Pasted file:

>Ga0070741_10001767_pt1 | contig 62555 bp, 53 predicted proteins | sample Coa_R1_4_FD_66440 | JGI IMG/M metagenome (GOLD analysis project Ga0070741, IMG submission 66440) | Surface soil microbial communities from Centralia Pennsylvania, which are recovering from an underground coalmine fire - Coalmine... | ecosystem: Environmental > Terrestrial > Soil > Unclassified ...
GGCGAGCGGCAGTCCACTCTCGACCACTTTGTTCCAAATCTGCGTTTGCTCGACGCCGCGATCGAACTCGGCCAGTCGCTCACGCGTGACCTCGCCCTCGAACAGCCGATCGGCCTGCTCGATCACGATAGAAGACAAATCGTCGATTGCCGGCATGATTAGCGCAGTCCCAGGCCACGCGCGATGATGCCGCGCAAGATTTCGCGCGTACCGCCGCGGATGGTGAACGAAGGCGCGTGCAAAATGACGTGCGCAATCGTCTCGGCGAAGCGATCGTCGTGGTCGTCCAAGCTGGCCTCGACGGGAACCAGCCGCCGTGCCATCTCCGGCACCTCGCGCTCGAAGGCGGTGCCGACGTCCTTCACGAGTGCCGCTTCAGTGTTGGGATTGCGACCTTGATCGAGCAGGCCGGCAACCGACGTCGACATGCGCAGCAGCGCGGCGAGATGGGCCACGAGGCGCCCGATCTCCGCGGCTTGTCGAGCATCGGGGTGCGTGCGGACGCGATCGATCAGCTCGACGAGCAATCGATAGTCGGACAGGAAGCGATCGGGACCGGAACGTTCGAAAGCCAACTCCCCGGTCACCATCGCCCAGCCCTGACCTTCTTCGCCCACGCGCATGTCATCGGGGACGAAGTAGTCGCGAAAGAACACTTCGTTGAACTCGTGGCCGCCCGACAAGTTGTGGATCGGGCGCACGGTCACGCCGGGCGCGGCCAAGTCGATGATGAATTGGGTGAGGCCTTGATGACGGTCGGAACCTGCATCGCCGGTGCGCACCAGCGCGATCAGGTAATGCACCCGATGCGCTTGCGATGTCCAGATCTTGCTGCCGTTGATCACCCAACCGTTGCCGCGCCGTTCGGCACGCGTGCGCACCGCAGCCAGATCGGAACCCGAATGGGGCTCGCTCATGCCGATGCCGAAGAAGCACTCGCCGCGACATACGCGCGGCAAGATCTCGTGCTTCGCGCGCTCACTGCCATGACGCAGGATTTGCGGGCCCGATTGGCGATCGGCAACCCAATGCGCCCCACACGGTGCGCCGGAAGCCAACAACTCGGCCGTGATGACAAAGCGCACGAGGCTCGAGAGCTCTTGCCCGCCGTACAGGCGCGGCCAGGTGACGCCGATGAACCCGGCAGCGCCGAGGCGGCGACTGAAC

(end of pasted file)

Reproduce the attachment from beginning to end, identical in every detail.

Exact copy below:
>Ga0070741_10001767_pt1 | contig 62555 bp, 53 predicted proteins | sample Coa_R1_4_FD_66440 | JGI IMG/M metagenome (GOLD analysis project Ga0070741, IMG submission 66440) | Surface soil microbial communities from Centralia Pennsylvania, which are recovering from an underground coalmine fire - Coalmine... | ecosystem: Environmental > Terrestrial > Soil > Unclassified ...
GGCGAGCGGCAGTCCACTCTCGACCACTTTGTTCCAAATCTGCGTTTGCTCGACGCCGCGATCGAACTCGGCCAGTCGCTCACGCGTGACCTCGCCCTCGAACAGCCGATCGGCCTGCTCGATCACGATAGAAGACAAATCGTCGATTGCCGGCATGATTAGCGCAGTCCCAGGCCACGCGCGATGATGCCGCGCAAGATTTCGCGCGTACCGCCGCGGATGGTGAACGAAGGCGCGTGCAAAATGACGTGCGCAATCGTCTCGGCGAAGCGATCGTCGTGGTCGTCCAAGCTGGCCTCGACGGGAACCAGCCGCCGTGCCATCTCCGGCACCTCGCGCTCGAAGGCGGTGCCGACGTCCTTCACGAGTGCCGCTTCAGTGTTGGGATTGCGACCTTGATCGAGCAGGCCGGCAACCGACGTCGACATGCGCAGCAGCGCGGCGAGATGGGCCACGAGGCGCCCGATCTCCGCGGCTTGTCGAGCATCGGGGTGCGTGCGGACGCGATCGATCAGCTCGACGAGCAATCGATAGTCGGACAGGAAGCGATCGGGACCGGAACGTTCGAAAGCCAACTCCCCGGTCACCATCGCCCAGCCCTGACCTTCTTCGCCCACGCGCATGTCATCGGGGACGAAGTAGTCGCGAAAGAACACTTCGTTGAACTCGTGGCCGCCCGACAAGTTGTGGATCGGGCGCACGGTCACGCCGGGCGCGGCCAAGTCGATGATGAATTGGGTGAGGCCTTGATGACGGTCGGAACCTGCATCGCCGGTGCGCACCAGCGCGATCAGGTAATGCACCCGATGCGCTTGCGATGTCCAGATCTTGCTGCCGTTGATCACCCAACCGTTGCCGCGCCGTTCGGCACGCGTGCGCACCGCAGCCAGATCGGAACCCGAATGGGGCTCGCTCATGCCGATGCCGAAGAAGCACTCGCCGCGACATACGCGCGGCAAGATCTCGTGCTTCGCGCGCTCACTGCCATGACGCAGGATTTGCGGGCCCGATTGGCGATCGGCAACCCAATGCGCCCCACACGGTGCGCCGGAAGCCAACAACTCGGCCGTGATGACAAAGCGCACGAGGCTCGAGAGCTCTTGCCCGCCGTACAGGCGCGGCCAGGTGACGCCGATGAACCCGGCAGCGCCGAGGCGGCGACTGAAC